10 weeks old, refuse to come out of coop. Advice needed.

In the Sticks

In the Brooder
Aug 13, 2021
Hi all.
First just to say I am in the UK. If my terminology is not understood please say so.
We have an outdoor chicken run which has a wooden coop which has an automatic door. We have a mixture of bantams and silkies with one Serama cockerel. They really are my son and daughter-in-laws pets. Six mixed females and Bob the tiny cockerel.
They tried for a few weeks to get some more Serama bantams to give Bob some company of his own breed and bought three females from a breeder on Sunday morning. When they picked them up the breeder had them ready in a box and we released them into a mini run inside our main run. It has it`s own little wooden coop. So the older chickens can see them and get used to them.
However, one of the new chickens is one year old and the other two are tiny. We asked the breeder how old they are and he says one is 10-12 weeks and the other 16 weeks. They just sat in the bottom of the run not moving for ages, so we put them inside the little coop with the door open. They just wont venture out. We let them rest for the night with the door closed and thought we would see how they are this morning.
When I opened the door the one year old came straight out, feeding from the crumb and drinking the water. The two tiny ones have not moved. Its been about three hours now and I`m worried they havn`t eaten or drank in over 24 hours. UK time right now is 12:30 in the afternoon.
I have no experience with such small chicks. I tried putting chick crumb in a dish yesterday inside the coop next to them but they didn`t touch it.
What can I do?


Jan 5, 2021
Mexico, Puebla
Had a small cockrell with sort of that problem, they are terrified of the bigger animals, maybe the one year old pecked them? I had to keep the little one completely away from the big ones, and to me it was counter producing because the big ones wouldn't accept him. I've seen that the bigger they are the less they are scared of the other ones. The only thing I'd think of doing is to give them something more appetizing, like bits of canned tuna... If they are so small I'd personally separate them, but it might be complicated for you. I guess just leave the waterer and food where they are, and give them a chance to get more confidence, it might take a while.


Oct 23, 2020
Central Kentucky
It sounds like the little ones are just in shock from their boxing, and moving. I'm not a big advocate of food and water in the coop, but I would make an exception in this case. Once they see the older one going in and out of the coop it won't take them long to follow. Give them some time to adjust. I might also put some electrolytes in their water to help them pick up a bit. Congrats on your new babies.

In the Sticks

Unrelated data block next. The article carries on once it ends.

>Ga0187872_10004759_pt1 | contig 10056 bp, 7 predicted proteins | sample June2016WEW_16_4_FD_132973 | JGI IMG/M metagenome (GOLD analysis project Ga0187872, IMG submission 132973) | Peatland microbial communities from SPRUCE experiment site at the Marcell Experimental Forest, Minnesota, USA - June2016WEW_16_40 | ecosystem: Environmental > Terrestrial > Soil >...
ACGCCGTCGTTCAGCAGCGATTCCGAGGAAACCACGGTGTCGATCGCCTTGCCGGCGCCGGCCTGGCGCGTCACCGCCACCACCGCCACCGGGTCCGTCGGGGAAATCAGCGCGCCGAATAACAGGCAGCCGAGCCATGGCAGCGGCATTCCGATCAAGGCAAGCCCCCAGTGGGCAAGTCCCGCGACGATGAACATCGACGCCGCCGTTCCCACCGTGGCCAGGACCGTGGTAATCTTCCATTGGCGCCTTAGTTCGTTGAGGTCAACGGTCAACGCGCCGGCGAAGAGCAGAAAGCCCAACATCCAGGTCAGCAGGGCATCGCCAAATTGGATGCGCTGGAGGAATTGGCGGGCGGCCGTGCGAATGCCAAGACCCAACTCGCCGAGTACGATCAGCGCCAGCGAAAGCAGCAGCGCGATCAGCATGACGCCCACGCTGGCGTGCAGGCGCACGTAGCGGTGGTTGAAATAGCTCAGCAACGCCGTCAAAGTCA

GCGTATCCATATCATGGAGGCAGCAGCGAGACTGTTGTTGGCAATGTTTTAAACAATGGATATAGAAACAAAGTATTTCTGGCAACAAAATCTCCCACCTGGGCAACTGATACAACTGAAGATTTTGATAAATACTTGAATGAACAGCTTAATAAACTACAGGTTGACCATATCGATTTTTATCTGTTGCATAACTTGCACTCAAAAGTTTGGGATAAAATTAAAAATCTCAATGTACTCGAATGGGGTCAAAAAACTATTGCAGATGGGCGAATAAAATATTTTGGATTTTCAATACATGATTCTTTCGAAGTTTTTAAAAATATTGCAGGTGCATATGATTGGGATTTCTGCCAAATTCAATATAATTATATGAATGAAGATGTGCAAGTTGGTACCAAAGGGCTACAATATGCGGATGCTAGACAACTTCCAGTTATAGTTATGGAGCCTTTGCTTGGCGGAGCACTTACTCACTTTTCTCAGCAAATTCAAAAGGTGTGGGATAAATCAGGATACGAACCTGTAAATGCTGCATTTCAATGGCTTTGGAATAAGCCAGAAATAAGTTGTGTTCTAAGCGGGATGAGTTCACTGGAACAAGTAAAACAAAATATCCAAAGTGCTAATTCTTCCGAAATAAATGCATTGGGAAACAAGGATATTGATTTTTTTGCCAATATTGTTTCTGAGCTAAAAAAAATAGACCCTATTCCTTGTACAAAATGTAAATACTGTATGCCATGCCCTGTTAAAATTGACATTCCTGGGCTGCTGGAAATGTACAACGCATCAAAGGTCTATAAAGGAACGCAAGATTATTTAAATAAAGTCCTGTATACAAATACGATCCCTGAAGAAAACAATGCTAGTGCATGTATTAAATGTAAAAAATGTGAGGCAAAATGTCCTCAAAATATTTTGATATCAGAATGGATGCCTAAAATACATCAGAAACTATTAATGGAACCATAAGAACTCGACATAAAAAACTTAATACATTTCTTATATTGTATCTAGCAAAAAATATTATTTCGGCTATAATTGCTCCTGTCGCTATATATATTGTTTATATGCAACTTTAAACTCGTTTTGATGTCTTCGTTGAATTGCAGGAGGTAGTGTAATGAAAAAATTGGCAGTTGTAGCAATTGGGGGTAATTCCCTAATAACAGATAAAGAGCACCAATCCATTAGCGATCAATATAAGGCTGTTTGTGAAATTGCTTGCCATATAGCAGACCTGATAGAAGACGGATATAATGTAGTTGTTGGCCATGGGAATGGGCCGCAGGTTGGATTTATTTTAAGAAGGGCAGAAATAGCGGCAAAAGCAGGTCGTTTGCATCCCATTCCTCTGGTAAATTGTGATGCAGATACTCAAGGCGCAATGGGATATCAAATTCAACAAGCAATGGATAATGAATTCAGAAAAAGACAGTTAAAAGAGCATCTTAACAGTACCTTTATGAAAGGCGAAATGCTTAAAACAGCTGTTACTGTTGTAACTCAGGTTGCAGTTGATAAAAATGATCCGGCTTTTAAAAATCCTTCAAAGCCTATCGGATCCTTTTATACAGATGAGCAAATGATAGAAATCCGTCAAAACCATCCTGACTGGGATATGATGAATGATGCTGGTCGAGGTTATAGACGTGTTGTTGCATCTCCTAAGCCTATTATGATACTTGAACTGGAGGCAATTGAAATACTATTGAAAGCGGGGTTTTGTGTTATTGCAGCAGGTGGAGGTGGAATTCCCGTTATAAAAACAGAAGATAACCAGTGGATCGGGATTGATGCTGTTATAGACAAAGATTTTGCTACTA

In the Brooder
Aug 13, 2021
I think they were/are still a bit shocked. They have started coming to the door, but the larger of the two has even ventured out of the door but soon popped back in.
I have seen them pecking at the crumb on the floor that was spilt a bit yesterday. I’ve put a shallow bowl of water which you can see on the photo.
I’m not at all convinced these babies are 10-12 weeks and 16 weeks. What do others think, baring in mind Seramas are tiny? You can see the lovely Bob on the other photo with the bigger girls.


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Crossing the Road
12 Years
Feb 2, 2009
Southeast Louisiana
To me size is pretty close to irrelevant in integration. I find maturity to be much more important. A fairly large immature full sized fowl can be scared to death of a tiny mature bantam. I think you are seeing the importance of maturity. Your mature one seemed to have no problems, your two immature ones are.

Until my immature ones reach a maturity level where they will stand up to the mature flock, usually the hens in the flock, they tend to mostly avoid the older chickens. With mine that's often about the time they start to lay. That's avoiding during the day and the night. My goal in integration is that no one gets hurt. That's it, that is the extent of my goals. They will become on big happy flock in time, but be patient. It takes time.

My suggestion is to let them work it out on their own terms. Do not try to force them into sharing a small space. Give them as much room as you can. If they do not want to sleep on the roosts with the older ones don't force them. Have separated food and water stations, hopefully where they can't all see each other. You can improve the quality of what room you do have by adding clutter. That means having things in there where they can hide under, behind, or over.

Sometimes these things go pretty smoothly, sometimes they are a disaster. Since yours aren't being beat up you are off to a decent start. Good luck with the rest of it.


Aug 16, 2019
Buy a dog crate from argos and put them inside that for few days and leave the dolr open inside the larger cage. This will let the bigger chickens get familiar with them.
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In the Sticks

In the Brooder
Aug 13, 2021
Thanks for the answers. Just to be clear, the new chicks aren`t mixing with the flock. They are in their own small run and coop which is inside the big run, so they can all see each other.
They seem to be venturing out of the little coop a bit now and eating, so that`s good.

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